ORLANDO, Fla. – It may not have been the speech Sen. Marco Rubio (R-Fla.) had envisioned giving.
One week after President Obama pre-empted him by taking executive action to halt some deportations, Rubio delivered a call for bipartisan action on immigration reform – then blasted the president’s implementation of his own idea as election-year politics.
“I don’t care who gets the credit,” Rubio, a potential Mitt Romney running mate, told a ballroom of 1,000 Hispanic leaders at the annual NALEO conference. “I don’t. But it exposes the fact that this issue is all about politics for some people. Not just Democrats, Republicans too.”
Rubio’s own proposal is a scaled-back version of the DREAM Act, a bipartisan measure introduced more than a decade ago, last brought to the floor by Senate Democrats in December 2010. The Florida senator has yet to introduce legislation since he first raised the idea months ago, and some critics have argued that with the Senate to adjourn shortly for the summer, Rubio’s slow rollout of his idea was more political maneuver than good-faith effort.
Rubio fired back at those critics Friday afternoon, telling the crowd, “I wasn’t looking for a talking point.”
“I wasn’t looking to influence the election in November,” he said. “I was looking to help these kids that I’ve met. These aren’t kids I’ve read about in the newspaper, these are people that I have met, who came here when they were five, who didn’t even know they were undocumented until they applied to go to college.”
In an impassioned speech devoted entirely to the topic of immigration reform, Rubio – who addressed the influential Hispanic organization on Friday ahead of Obama – at once decried the politics of the issue and took aim at those across the aisle.
“I was tempted to come here today and rip open the policies of the administration,” Rubio said. “I know in a few moments you’ll hear from the president. I was tempted to come here and tell you, hey, he hasn’t been here in three years. What a coincidence; it’s an election year. I was tempted to tell you, why didn’t he make this issue a priority?”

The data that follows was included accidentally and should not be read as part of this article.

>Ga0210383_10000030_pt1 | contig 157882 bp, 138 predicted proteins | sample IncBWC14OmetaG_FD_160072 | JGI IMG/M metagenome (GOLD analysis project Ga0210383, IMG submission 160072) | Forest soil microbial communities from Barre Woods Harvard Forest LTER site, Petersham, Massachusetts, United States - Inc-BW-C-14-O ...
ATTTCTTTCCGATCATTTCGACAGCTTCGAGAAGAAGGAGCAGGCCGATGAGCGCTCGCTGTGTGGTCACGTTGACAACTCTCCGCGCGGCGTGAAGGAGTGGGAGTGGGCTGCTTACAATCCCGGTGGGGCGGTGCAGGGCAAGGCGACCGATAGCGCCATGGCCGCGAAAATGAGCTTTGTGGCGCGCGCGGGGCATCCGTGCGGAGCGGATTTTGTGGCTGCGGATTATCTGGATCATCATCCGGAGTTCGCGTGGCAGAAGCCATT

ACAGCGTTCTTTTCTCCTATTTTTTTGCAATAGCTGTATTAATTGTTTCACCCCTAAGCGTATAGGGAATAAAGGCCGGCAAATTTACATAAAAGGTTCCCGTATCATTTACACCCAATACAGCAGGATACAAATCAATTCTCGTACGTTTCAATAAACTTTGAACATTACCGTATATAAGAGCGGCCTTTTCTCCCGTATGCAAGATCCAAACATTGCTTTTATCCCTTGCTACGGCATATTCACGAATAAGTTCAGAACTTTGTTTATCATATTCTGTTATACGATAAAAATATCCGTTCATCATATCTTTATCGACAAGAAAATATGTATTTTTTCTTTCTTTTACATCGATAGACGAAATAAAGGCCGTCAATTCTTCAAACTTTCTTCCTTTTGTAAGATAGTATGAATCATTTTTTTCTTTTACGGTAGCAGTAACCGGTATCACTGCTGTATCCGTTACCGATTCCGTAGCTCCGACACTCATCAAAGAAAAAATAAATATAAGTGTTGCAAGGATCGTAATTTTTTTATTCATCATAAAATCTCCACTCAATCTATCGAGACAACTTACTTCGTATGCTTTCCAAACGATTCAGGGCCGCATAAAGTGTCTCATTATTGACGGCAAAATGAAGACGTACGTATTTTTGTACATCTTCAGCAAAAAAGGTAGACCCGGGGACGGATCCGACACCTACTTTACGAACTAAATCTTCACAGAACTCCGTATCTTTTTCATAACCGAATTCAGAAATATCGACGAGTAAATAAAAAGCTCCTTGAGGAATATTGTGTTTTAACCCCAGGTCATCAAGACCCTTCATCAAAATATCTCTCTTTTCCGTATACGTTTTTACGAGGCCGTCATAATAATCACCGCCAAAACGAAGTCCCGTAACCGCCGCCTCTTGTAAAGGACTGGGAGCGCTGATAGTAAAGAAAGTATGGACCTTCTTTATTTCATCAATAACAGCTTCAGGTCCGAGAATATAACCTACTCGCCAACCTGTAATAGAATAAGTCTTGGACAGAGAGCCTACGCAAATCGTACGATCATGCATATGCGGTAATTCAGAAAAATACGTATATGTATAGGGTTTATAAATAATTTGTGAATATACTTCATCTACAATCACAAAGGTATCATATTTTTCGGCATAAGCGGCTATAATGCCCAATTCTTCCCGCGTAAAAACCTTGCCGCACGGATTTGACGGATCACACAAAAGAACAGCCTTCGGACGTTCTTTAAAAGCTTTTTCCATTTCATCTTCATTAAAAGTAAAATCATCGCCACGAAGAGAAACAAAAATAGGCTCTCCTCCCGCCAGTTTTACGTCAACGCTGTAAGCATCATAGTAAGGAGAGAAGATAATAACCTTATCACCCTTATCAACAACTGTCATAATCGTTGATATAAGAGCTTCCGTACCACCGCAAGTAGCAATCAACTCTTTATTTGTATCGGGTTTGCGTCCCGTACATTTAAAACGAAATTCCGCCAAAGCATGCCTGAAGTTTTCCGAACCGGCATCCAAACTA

Some in the ballroom of the Disney Contemporary Resort responded with applause; others gave a few jeers.
“I guess I just did tell you,” Rubio continued, to laughter. “But that’s not the direction I want to go in my speech. Because if I did, if that’s what I came here to talk to you about, then I would be doing the exact same thing that I just criticized.”
Of his own scaled-back DREAM Act effort, Rubio argued, “I proposed some specific ideas and I publicly talked about it; the reaction from many on the left was an immediate dismissal.”
“I saw people say on the left that I was proposing a new three-fifths compromise, harkening back to the days when a slave was only considered three-fifths of a person,” he said. “I was accused of supporting apartheid. I was accused of supporting a DREAM Act without a dream.”
He added: “Of course, a few months later, the president takes a similar idea and implements it through executive action and now it’s the greatest idea in the world.”
Notable in Rubio’s speech was his call for a “balanced approach” to immigration reform – a phrase that Democrats have employed when talking about debt reduction.
He urged both parties to abandon the heated rhetoric surrounding the immigration debate and said that when he first arrived in the Senate, he tried to bring up the issue with fellow senators but that “too many people had been beat up by what had happened four or five years before.”